Substance Use and Abuse
Alcohol and drug use continue to be a problem for college students. Shifting attitudes and beliefs about what constitutes use and abuse also impact the issue. Emerging problems like prescription drug abuse and synthetic drugs require students and the people that help them to be vigilant in keeping themselves informed about the latest issues. If you find yourself or someone you know using or abusing drugs or alcohol, then please get help from the SD Mines counseling department.
Alcohol can become an addiction that can ruin a person's relationships, health, and possibly even lead to death. The counseling staff at SDSM&T works with students to ensure that if they drink, they engage in legal and responsible alcohol use. The counseling staff is available to discuss with students problems that they might have or friends they are concerned about. If you have any questions, then please contact the counseling staff. (See Counseling Home Page)
SD Mines Programs
Alcohol Education Information
Alcohol & Drug Information
Local Substance Abuse Help
Behavior Management Systems
City/County Drug and Alcohol Programs – (605) 394-6128
- End Your Addiction Now: The Proven Nutritional Supplement Program that Can Set You Free by Charles Gant
- The Alcoholism and Addiction Cure: A Holistic Approach to Total Recovery by Chris Prentiss
- Seven Weeks to Sobriety: The Proven Program to Fight Alcoholism through Nutrition by Joan Mathews Larson
- 7 Weeks to Safe Social Drinking: How to Effectively Moderate Your Alcohol Intake by Donna J. Cornett
Marijuana: Myths vs. Facts
- Myth: Marijuana is a benign drug.
Fact: Marijuana has significant health, social, safety, learning, and legal problems.
- Myth: Marijuana has no addictive qualities.
Fact: The most recent research does in fact show that marijuana use can lead to dependence.
- Myth: Marijuana is not bad for you, like tobacco.
Fact: Marijuana can lead to a number of respiratory problems.
- Myth: It is safe to drive high, unlike drunk driving.
Fact: Alertness and coordination are affected by marijuana.
- Myth: It is OK to get caught with marijuana.
Fact: South Dakota is a conservative state. Marijuana is also a Schedule I controlled drug, an illegal substance in the United States.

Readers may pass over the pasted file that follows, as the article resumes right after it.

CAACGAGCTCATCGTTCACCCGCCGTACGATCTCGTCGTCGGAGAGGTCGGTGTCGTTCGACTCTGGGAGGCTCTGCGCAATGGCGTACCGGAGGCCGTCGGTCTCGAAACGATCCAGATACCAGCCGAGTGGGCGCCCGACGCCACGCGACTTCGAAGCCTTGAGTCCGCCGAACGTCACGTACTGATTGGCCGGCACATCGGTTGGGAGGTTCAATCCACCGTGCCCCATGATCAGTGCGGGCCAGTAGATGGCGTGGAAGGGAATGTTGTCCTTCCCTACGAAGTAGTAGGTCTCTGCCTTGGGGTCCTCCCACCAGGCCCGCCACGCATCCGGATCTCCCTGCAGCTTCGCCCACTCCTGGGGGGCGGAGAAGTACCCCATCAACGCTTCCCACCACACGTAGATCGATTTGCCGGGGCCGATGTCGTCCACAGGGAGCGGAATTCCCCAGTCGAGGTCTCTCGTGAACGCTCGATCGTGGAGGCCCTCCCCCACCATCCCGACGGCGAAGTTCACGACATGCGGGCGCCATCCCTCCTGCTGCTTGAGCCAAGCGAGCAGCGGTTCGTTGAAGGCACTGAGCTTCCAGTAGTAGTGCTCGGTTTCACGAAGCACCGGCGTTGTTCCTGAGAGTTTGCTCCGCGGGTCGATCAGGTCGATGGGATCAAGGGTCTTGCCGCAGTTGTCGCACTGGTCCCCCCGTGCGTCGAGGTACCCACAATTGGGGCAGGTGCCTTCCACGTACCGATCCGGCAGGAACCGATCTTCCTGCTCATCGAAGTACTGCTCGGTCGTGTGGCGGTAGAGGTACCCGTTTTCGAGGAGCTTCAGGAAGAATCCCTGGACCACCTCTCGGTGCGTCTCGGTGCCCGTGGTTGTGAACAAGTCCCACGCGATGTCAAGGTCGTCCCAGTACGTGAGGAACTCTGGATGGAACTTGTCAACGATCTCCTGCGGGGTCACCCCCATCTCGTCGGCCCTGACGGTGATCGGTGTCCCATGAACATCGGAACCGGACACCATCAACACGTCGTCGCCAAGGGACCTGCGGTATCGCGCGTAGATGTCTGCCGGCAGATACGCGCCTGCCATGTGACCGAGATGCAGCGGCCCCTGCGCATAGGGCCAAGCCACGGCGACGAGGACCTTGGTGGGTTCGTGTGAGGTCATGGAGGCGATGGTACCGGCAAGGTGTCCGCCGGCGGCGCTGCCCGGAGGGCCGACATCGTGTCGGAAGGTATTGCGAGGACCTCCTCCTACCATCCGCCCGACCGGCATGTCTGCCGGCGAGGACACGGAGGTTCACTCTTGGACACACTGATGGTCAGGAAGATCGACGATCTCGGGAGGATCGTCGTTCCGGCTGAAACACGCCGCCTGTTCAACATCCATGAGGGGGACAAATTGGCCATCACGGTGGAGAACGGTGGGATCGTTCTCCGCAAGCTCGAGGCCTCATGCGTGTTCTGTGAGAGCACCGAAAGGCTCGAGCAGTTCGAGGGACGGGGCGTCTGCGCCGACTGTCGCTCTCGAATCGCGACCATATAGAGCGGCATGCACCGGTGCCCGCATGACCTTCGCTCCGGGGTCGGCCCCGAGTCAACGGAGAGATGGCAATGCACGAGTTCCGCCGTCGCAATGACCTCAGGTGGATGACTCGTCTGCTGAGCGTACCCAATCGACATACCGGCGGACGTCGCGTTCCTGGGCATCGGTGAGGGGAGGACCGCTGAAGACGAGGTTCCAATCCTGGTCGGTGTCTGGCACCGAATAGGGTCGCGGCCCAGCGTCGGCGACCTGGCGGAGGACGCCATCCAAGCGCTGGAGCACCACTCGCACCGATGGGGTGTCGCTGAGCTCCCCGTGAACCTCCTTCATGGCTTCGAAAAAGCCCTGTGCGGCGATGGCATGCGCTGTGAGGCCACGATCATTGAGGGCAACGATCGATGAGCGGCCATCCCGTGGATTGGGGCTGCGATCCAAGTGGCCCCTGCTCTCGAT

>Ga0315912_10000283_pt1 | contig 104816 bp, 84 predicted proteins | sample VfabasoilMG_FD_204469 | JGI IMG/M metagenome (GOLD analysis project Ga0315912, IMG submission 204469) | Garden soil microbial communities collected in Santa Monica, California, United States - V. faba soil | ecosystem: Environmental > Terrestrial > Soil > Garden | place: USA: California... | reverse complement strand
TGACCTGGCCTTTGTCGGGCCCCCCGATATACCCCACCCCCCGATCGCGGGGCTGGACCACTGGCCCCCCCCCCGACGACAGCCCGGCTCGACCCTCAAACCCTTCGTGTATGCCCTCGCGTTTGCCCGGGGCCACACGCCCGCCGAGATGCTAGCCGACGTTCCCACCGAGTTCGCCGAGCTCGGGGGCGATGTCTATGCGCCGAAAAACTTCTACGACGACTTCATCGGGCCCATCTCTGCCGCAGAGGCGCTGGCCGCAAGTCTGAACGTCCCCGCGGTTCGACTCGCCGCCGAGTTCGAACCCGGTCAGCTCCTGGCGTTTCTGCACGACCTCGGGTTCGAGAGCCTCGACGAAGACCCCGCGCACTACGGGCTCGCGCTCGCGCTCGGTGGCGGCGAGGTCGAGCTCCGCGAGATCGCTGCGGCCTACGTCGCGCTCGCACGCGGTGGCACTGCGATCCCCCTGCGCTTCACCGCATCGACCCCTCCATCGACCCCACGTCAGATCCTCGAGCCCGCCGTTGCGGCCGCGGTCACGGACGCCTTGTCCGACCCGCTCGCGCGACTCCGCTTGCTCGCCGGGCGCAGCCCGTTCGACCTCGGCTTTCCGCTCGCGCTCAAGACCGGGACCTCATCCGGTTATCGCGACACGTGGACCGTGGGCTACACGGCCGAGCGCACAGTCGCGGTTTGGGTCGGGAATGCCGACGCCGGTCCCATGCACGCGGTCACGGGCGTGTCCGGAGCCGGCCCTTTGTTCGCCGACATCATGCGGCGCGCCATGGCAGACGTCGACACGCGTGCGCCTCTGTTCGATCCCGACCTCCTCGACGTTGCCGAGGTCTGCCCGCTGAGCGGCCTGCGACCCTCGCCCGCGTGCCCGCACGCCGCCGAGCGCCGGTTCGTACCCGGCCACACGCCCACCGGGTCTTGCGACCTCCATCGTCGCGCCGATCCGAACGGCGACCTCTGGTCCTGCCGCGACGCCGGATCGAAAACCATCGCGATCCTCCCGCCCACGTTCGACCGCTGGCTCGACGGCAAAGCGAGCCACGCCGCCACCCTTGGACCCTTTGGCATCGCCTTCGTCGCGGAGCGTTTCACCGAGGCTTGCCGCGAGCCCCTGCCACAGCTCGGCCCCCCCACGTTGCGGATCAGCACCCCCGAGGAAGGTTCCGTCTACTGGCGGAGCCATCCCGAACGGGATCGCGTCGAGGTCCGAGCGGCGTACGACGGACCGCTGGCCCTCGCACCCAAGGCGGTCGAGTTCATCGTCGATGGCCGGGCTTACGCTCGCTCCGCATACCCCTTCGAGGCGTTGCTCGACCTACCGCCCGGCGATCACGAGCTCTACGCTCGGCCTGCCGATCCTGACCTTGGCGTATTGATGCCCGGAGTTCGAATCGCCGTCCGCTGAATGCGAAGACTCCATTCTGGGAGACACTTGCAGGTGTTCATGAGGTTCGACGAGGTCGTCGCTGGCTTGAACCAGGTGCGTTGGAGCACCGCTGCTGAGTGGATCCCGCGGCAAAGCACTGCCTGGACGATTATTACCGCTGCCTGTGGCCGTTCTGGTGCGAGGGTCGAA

NDSU - Marijuana: The Basics
Synthetic drugs are chemical products that mimic the effects of other drugs: marijuana, meth, and other illegal drugs. Because of their chemical makeup, they do not typically fall under the definition of a type 1 controlled substance. These drugs are extremely dangerous though. Many are sold with the disclaimer "not for human consumption." These substances are marketed toward youth who want a high without the legal consequences. However, they can be extremely dangerous when ingested, can still result in legal consequences and have resulted in a number of fatalities. If you are using bath salts, Kratum, K2, Spice, MDPVs, or any type of synthetic drug, then please get help. If you know someone who is using them, then please help them by making a referral to counseling services.
Did you know?
- In February, Governor Dennis Daugaard signed Senate Bill 23 which makes it a felony to posses synthetic cannabonoids. The bill also prohibits chemical compounds that mimic the effects of Ecstasy and methamphetamines.
- Synthetic drugs can have long-term effects even after just one use. The long-term effects of these substances have not been studied.
The sellers of these drugs will try to get you to believe that there drugs are "legal." However, any substance taken with the "intent to get intoxicated" is against the law in South Dakota. The sellers of these substances thrive off of misinformation and getting around laws. Many of the chemical compounds are not illegal because the companies keep tweaking the compounds to avoid legislation. They are illegal if they are used for the purpose of getting "high." Here is an example of how these companies get around legislation:
- Notice that these companies say that their product is "not for human consumption" yet it is designed to give you a boost. This is just one of example of how the sellers of synthetic drugs try to get around their products being legislated against. They claim that their products are nothing more than "bath salts," but the descriptions of what the products do would suggest more..